The plot below shows the detail of the lower left quadrant of the graph (linear scale). The dots are more numerous and overlap more, and so they are more transparent in this view, and have had jitter applied so they don't all overlap.

*Detail of lower quadrant of plot of median vs max page views (linear scale) for enwiki pages in September 2015.*

**R code:**

qplot(jitter(med,1,0.3), jitter(max,1,0.3), col=out, xlim=c(0,100), ylim=c(0,100), alpha=I(1/10), size=I(1)) + stat_function(fun=function(x)(x), geom="line", alpha=0.1) + ggtitle("Sept 2015 Outliers - Median vs Max - Detail")

The obvious non-outlier cutoff at 25 (the "Bermuda Triangle") is for pages with data mising for 3/4 of the days in September, which limits their ability to be considered "outliers". See above. I'm not terribly concerned by the lack of outliers below 25 views in a day. Even if such a page view count is an outlier, it's still not terribly significant.

The cluster of dots above (3.3) on the log/log graph ("Halley's Comet") is unexplained.

### Distributions of Outliers by Median Page Views[edit]

I also divided the pages into logarithmic (base 2) buckets based on the median page views for each page, in anticipation that outliers would occur at different rates for pages with different numbers of "typical" daily page views. This turned out not to be true, and about 60-70% of pages in each well-represented bucket have outliers.

Note that there are no buckets below Bucket 3 because of the minimum page view limit of 11. Also, Bucket 3's outlier count has been suppressed by the missing data extrapolation above.

**Base-2 Buckets, by Median Page Views**

min max pages outliers out% Bucket 3: 11 15 2024918 148174 7.3% Bucket 4: 16 31 860004 383357 44.6% Bucket 5: 32 63 314590 201127 63.9% Bucket 6: 64 127 190513 118576 62.2% Bucket 7: 128 255 116662 71343 61.2% Bucket 8: 256 511 67463 41089 60.9% Bucket 9: 512 1023 35417 21491 60.7% Bucket 10: 1024 2047 18821 10761 57.2% Bucket 11: 2048 4095 7351 4631 63.0% Bucket 12: 4096 8181 2400 1619 67.5% Bucket 13: 8199 16344 598 410 68.6% Bucket 14: 16413 32572 118 87 73.7% Bucket 15: 33176 62681 29 12 41.4% Bucket 16: 76659 84088 2 2 100.0% Bucket 17: 155009 155009 1 0 0.0% Bucket 19: 840562 840562 1 1 100.0% Bucket 24: 18545589 18545589 1 0 0.0%

## Edits[edit]

For my initial analysis, I took a 1-in-182 sample of the full list of outliers, to get about ~10K pages to analyze more closely. There were 10,039 pages in the sample (with 9,983 unique pages—so there were 56 pages with 2 instances of outliers in the sample).

For the 9,983 unique pages, I pulled revision information for those pages using the following URL:

https://en.wikipedia.org/w/api.php?action=query&prop=revisions&rvprop=timestamp&rvlimit=max&format=json&titles=<TITLE>

A number of pages (30) are missing, and seem to have been deleted since September. Those were dropped from the sample.

1300 outliers (12.9% of outliers, for 1292 unique pages) are redirects, and were counted separately.

### Same Day Edits[edit]

Comparing the edit history to the outliers we see that most pages don't have edits on the day they have spikes in page views:

- same-day edits for 797 of 8739 article outliers (9.1%)
- same-day edits for 12 of 1300 redirect outliers (0.9%)

Broken down by Base-2 Buckets (Median Page Views):

*min* and *max* are for the buckets as a whole (from above), *edits, outliers,* and *edit%* are for the outlier sample.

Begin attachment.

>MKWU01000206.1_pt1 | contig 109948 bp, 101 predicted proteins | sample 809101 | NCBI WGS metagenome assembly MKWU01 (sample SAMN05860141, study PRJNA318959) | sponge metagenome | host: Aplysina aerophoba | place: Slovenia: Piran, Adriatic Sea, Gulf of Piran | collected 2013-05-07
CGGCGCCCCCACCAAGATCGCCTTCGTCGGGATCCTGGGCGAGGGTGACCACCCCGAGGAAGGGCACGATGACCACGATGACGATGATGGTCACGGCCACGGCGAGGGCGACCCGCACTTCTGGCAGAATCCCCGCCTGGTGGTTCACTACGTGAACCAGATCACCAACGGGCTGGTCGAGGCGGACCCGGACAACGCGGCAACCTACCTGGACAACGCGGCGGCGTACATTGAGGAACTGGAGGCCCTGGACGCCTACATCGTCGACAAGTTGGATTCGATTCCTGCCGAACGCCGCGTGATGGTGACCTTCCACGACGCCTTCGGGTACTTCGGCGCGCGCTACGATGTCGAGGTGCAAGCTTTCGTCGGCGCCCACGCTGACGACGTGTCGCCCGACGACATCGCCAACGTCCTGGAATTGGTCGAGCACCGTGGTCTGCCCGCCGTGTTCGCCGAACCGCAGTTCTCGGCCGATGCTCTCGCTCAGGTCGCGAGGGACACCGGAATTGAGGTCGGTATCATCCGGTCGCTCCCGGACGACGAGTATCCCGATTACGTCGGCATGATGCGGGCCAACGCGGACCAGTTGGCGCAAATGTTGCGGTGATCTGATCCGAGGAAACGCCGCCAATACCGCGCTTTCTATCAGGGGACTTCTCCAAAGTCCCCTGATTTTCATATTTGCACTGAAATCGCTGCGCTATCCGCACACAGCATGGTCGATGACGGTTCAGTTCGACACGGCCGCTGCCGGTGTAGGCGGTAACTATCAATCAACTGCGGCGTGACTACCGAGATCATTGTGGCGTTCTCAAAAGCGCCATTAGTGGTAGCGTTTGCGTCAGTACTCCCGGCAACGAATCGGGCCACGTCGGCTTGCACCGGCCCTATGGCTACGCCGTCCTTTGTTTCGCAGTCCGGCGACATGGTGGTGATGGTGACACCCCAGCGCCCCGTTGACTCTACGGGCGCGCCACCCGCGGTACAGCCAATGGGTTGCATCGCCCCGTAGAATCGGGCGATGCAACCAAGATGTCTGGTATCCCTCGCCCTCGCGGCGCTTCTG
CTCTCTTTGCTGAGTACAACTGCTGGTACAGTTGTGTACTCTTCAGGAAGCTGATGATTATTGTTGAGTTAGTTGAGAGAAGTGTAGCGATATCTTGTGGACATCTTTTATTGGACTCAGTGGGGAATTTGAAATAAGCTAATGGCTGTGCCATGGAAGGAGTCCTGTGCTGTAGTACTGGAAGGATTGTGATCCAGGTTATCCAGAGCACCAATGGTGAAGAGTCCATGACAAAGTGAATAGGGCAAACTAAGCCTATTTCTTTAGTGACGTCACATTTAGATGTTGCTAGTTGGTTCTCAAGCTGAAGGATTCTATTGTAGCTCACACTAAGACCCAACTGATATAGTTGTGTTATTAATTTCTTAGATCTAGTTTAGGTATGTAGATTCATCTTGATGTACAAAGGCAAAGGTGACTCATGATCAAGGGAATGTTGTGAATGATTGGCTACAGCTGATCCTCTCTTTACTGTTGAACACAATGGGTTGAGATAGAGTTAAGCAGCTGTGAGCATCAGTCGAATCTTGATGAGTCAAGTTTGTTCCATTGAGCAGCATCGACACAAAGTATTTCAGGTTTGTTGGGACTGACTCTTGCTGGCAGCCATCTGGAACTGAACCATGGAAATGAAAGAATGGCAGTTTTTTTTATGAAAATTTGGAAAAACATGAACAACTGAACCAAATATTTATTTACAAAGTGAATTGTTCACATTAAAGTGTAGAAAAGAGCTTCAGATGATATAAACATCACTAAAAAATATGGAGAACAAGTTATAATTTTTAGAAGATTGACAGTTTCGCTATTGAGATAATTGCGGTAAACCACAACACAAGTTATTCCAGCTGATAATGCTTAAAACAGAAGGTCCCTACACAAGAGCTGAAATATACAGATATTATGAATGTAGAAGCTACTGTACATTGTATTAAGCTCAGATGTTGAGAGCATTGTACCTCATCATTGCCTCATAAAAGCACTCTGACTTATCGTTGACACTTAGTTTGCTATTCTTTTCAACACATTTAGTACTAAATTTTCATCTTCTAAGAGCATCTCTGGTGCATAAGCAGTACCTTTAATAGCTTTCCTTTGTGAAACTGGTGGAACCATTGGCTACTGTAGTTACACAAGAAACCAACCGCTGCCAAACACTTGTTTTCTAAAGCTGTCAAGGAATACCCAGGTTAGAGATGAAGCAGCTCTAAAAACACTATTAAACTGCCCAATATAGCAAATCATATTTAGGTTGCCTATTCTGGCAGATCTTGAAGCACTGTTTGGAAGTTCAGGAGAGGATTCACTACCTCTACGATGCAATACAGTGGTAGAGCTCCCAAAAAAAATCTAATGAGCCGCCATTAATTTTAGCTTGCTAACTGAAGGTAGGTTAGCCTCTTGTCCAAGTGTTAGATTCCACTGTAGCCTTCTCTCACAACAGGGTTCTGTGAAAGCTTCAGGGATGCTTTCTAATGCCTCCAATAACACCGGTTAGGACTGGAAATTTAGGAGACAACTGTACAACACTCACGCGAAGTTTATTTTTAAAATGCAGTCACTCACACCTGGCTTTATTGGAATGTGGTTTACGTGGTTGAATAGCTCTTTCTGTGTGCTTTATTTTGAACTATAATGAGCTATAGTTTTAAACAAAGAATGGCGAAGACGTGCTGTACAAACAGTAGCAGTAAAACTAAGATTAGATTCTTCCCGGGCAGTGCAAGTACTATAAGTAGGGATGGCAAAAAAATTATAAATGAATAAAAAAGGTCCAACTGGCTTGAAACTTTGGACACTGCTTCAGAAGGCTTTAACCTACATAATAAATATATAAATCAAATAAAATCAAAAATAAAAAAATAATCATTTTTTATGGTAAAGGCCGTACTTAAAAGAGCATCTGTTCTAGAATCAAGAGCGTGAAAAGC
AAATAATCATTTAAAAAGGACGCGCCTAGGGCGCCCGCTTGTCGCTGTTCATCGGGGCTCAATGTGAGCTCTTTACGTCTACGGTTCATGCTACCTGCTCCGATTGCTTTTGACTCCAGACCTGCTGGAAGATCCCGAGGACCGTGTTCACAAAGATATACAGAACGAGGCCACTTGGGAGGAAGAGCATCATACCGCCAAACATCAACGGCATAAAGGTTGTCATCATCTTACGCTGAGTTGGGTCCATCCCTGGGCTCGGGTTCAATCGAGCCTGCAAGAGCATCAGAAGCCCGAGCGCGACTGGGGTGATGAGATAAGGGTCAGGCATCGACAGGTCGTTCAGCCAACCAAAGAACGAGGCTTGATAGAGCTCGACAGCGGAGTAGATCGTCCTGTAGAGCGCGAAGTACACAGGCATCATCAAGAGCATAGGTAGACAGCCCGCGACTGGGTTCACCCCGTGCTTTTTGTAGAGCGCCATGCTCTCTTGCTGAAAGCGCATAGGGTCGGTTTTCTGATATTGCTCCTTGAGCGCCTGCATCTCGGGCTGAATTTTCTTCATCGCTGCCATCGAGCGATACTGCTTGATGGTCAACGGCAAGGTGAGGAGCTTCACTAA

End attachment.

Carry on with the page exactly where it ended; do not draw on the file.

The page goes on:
articles: min max edits outliers edit% Bucket 3: 11 15 76 761 10% Bucket 4: 16 31 217 3010 7.2% Bucket 5: 32 63 130 1840 7.1% Bucket 6: 64 127 92 1297 7.1% Bucket 7: 128 255 81 809 10% Bucket 8: 256 511 62 510 12.2% Bucket 9: 512 1023 62 282 22% Bucket 10: 1024 2047 38 129 29.5% Bucket 11: 2048 4095 20 65 30.8% Bucket 12: 4096 8181 11 25 44% Bucket 13: 8199 16344 7 10 70% Bucket 14: 16413 32572 1 1 100%

redirects: min max edits outliers edit% Bucket 3: 11 15 2 184 1.1% Bucket 4: 16 31 3 581 0.5% Bucket 5: 32 63 5 303 1.7% Bucket 6: 64 127 1 133 0.8% Bucket 7: 128 255 0 53 0.0% Bucket 8: 256 511 0 30 0.0% Bucket 9: 512 1023 0 10 0.0% Bucket 10: 1024 2047 0 2 0.0% Bucket 11: 2048 4095 1 3 33.3% Bucket 12: 4096 8181 0 0 - Bucket 13: 8199 16344 0 1 0.0%

#### "Sizable" Outliers[edit]

If we consider some minimum threshold for "sizable" outliers, the stats improve, but are not overwhelmingly better. *min_size* is the minimum size of the outlier (in page views), regardless of the size of the median number of page views. *edits, outliers,* and *edit%* are for the outlier sample. For redirects, the sample is probably too small to be meaningful, but the results are presented here anyway.

Even if we set the bar fairly high (e.g., 5000 page views for a "sizable" outlier) we will only expect to see edits on the same day for about half of outlier pages.

articles:min_size edits outliers edit% 100 480 4130 11.6% 500 246 1261 19.5% 1000 185 678 27.3% 2000 120 342 35.1% 5000 65 137 47.4% 10000 33 57 57.9% 25000 7 13 53.8% 50000 2 3 66.7%

redirects:min_size edits outliers edit% 100 2 367 0.5% 500 1 63 1.6% 1000 1 31 3.2% 2000 1 13 7.7% 5000 1 6 16.7% 10000 1 4 25.0% 25000 0 2 0.0% 50000 0 1 0.0%

## Week by Week Changes[edit]

One proposal for smoothing out the outliers is to use a weekly average. The question then is how much it matters whether we do updates daily, weekly, or less often.

Using a 1-in-20 subset of the pages I have, I computed the 7-day average for weeks 0 through 3 (September 1-7, 2-14, 15-21, and 22-28). All missing page view counts (≤10) were replaced with 0.

I compared the averages for week 0 against each of week 1, week 2, and week 3 in order to gauge changes over a 1-, 2-, or 3-week interval.

The charts below shows the changes from week 0 to each of the other three weeks. The red line is x=y, and the blue lines represent a change by a factor of 1.25 (increase or decrease) from x=y. The dashed grey lines are x=500 and y=500.